Narrowing of Trade Secret Protection under California Law

Narrowing of Trade Secret Protection under California Law


A recent California case makes it more difficult for employers to protect their valuable proprietary information from disclosure by employees leaving to work for competitors. As a result, all employers, and California employers in particular, should take steps to protect their proprietary information and trade secrets.

In Schlage Lock Company v. J. Douglas Whyte, a manufacturer hired a senior sales employee from one of its main competitors, Schlage. The executive was subject only to a confidentiality agreement with Schlage. He had access to substantial product and company information, and even attended key meetings at Schlage after he had accepted his new position and before disclosing his plans to leave.

After his departure, Schlage sought, among other claims, to enjoin the sales executive from use of Schlage trade secrets, citing actual or threatened misappropriation of sensitive information. Affirming the lower court's ruling, the California appeals court concluded that there was no evidence of improper use or disclosure of Schlage trade secrets. The appeals court then also considered whether an injunction could be granted on the theory that misappropriation by the sales executive was "inevitable" in his new position.

The argument that confidential information in the possession of a former employee is at risk of misappropriation simply by that employee working for a competitor is known as the doctrine of inevitable disclosure. This argument is often made in an effort to enjoin a former employee from working with the competitor. The doctrine is based on the belief that a former employee would be unable to perform his or her duties at the new employer without, to some degree, using or disclosing the former employer's trade secrets. In determining the applicability of the doctrine, courts generally will look for a similarity in the employee's old and new jobs, the extent of competitiveness between the old and new employers, the employee's level of honesty in dealing with his old employer before taking on his new job and the extent of the new employer's actions undertaken to avoid misappropriating the old employer's trade secrets.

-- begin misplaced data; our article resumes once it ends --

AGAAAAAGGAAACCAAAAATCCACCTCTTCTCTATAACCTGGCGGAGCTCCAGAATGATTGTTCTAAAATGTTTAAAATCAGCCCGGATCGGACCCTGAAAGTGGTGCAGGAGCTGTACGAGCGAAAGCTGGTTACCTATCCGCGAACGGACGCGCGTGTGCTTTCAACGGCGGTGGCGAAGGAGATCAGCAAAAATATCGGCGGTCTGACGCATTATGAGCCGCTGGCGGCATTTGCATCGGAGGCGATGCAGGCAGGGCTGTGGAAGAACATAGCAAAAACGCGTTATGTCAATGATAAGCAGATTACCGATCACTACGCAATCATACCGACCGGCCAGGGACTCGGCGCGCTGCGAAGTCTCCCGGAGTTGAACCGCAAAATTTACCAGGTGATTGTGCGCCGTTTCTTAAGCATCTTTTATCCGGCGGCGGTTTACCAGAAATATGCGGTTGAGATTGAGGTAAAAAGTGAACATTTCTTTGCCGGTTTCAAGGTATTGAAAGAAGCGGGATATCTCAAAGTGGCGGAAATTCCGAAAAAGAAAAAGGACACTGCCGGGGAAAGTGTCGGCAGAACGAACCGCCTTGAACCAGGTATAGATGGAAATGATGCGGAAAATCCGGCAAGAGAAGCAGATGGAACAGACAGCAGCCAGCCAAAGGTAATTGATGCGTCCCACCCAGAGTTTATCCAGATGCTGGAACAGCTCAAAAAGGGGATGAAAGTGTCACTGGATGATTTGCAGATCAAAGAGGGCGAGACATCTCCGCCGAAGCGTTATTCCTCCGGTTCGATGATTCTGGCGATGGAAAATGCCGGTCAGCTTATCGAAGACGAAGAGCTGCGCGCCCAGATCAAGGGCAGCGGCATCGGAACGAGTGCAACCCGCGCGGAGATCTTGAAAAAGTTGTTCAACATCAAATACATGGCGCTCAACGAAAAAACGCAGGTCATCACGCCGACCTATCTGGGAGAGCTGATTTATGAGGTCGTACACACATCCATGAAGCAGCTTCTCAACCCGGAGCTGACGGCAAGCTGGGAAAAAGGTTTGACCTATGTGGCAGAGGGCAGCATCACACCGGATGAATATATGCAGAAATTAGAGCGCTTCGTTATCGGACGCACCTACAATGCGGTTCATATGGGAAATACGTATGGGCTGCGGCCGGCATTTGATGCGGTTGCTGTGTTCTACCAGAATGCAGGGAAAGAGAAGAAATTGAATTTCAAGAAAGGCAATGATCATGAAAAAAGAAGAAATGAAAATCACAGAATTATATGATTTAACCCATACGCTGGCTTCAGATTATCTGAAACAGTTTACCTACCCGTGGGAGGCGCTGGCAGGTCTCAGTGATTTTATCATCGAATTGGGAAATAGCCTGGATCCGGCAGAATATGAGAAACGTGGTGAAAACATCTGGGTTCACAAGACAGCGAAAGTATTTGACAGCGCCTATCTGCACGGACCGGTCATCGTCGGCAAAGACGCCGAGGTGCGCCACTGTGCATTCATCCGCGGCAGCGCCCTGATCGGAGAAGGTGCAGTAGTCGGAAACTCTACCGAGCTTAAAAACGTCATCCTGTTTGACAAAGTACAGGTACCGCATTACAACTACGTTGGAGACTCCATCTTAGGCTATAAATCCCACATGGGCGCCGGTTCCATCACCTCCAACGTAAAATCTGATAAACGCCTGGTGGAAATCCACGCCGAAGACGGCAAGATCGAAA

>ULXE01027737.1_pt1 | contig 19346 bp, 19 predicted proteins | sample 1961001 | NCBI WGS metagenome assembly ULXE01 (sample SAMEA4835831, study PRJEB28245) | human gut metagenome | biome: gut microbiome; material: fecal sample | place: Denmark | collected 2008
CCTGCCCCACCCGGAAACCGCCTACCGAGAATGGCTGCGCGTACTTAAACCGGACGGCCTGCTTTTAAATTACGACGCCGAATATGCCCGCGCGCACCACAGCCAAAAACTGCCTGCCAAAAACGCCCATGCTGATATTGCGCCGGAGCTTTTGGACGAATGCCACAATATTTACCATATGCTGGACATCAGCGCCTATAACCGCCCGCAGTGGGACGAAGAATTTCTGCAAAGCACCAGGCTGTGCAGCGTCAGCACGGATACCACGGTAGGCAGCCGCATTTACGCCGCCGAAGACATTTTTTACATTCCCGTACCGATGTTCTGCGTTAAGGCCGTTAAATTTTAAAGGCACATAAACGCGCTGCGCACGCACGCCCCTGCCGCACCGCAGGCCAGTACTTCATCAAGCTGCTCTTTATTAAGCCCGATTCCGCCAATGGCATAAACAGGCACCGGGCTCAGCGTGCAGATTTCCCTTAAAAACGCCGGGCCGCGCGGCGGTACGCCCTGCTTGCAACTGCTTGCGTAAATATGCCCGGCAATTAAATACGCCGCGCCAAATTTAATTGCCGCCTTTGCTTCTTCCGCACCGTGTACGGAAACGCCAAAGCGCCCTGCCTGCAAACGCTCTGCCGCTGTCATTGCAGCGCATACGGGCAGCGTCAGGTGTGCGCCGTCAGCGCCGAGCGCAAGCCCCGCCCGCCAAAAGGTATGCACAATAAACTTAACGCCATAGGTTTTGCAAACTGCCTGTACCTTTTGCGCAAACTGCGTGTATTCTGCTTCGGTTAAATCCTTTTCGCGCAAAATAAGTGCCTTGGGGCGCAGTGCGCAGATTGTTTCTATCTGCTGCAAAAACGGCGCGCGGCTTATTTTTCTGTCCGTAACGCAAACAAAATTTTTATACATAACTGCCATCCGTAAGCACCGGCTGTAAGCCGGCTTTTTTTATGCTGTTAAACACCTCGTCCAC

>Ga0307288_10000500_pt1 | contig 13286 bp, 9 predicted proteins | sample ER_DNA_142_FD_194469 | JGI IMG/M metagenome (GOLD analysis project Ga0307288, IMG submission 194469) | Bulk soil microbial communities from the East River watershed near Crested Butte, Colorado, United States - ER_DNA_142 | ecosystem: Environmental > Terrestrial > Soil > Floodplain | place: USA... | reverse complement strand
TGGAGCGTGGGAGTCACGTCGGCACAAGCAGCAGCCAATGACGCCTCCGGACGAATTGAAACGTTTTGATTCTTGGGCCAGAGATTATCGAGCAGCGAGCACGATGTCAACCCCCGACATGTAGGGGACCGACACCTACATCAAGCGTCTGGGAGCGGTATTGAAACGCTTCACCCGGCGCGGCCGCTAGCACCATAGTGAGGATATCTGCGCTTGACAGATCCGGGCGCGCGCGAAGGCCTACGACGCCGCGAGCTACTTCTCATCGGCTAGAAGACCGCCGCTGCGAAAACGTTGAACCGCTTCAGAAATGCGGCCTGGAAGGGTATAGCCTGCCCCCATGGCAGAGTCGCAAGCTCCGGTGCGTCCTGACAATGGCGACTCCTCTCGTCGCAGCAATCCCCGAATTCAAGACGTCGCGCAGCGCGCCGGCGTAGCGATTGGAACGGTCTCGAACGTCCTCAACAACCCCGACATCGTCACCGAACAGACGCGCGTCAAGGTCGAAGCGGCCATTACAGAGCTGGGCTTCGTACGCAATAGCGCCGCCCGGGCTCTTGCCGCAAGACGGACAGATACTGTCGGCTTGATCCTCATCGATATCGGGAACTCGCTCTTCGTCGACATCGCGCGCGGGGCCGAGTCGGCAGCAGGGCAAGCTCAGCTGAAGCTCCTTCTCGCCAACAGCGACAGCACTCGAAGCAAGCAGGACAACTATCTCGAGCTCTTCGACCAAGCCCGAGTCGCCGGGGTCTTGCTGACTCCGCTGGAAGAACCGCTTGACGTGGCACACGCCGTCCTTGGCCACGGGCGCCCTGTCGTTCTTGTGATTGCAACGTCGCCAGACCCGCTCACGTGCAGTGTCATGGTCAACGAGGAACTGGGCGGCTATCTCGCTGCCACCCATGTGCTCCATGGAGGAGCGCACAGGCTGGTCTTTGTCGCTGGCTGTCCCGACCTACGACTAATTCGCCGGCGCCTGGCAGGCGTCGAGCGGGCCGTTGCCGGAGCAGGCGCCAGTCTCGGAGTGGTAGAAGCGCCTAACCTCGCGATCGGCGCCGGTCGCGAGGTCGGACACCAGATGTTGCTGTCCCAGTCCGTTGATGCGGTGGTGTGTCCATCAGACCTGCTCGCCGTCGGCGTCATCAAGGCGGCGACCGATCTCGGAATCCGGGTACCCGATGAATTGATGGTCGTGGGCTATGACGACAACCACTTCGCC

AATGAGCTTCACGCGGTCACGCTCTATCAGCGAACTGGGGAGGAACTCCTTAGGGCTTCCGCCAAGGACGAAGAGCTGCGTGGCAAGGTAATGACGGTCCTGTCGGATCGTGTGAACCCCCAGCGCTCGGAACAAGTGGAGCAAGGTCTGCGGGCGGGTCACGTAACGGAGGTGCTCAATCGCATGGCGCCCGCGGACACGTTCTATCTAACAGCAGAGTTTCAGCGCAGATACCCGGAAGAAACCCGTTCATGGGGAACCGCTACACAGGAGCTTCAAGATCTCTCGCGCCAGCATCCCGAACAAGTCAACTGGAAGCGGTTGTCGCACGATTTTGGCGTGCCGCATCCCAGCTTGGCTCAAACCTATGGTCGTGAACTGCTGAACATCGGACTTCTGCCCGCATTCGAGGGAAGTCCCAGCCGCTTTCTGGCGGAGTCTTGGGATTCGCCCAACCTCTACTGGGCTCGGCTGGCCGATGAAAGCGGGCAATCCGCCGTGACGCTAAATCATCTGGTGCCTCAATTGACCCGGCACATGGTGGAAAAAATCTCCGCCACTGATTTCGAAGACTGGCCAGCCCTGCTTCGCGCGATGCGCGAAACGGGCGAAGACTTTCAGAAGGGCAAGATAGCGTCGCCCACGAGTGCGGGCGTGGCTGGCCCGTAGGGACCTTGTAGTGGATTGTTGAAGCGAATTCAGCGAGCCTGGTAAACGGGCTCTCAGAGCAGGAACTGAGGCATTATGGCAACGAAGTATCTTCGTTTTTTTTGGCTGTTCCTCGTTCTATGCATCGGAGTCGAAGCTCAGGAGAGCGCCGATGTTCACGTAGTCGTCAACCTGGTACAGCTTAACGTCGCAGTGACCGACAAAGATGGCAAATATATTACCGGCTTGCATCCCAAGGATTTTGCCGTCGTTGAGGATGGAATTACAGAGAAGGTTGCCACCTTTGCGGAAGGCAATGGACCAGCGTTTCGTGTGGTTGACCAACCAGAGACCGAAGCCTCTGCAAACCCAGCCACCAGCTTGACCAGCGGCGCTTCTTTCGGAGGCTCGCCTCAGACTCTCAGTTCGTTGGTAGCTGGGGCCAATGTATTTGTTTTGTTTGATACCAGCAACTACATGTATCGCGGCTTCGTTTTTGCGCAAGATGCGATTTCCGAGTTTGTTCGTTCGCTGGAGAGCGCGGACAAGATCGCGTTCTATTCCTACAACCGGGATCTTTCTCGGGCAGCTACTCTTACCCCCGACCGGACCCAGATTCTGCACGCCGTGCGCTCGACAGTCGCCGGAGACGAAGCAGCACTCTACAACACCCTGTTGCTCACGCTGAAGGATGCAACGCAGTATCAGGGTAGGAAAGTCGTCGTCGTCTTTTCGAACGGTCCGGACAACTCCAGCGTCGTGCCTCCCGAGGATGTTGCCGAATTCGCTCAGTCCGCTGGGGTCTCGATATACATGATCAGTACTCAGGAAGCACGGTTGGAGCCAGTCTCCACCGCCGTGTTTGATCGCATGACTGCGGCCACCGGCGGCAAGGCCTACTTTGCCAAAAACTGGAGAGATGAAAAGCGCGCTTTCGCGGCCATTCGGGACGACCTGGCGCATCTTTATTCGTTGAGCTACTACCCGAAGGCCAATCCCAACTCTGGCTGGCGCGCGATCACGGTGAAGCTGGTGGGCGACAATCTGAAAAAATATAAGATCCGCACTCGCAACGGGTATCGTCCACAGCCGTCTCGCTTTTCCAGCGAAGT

The court in Schlage noted that the application of the doctrine "is not merely an injunction against the use of trade secrets, but an injunction restricting employment." Flatly rejecting the doctrine's application in California, the court considered it an "after-the-fact" non-compete covenant that is imposed without the employee's consent and without payment by the employer. California law voids many non-competition covenants as a matter of public policy, except in connection with the sale of a business or partnership interest.

Despite its holding, the Schlage court noted that many jurisdictions throughout the United States follow the doctrine of inevitable disclosure. In some states, the applicability of the doctrine is uncertain. Furthermore, each case reviewing the application of the doctrine will involve an in-depth factual analysis. Given such uncertainty, employers in jurisdictions where non-competition agreements and other restrictive covenants are enforceable should not rely on the doctrine of inevitable disclosure to protect trade secrets and confidential information.

Jan Siok

Lisa Stephanian Burton
[email protected]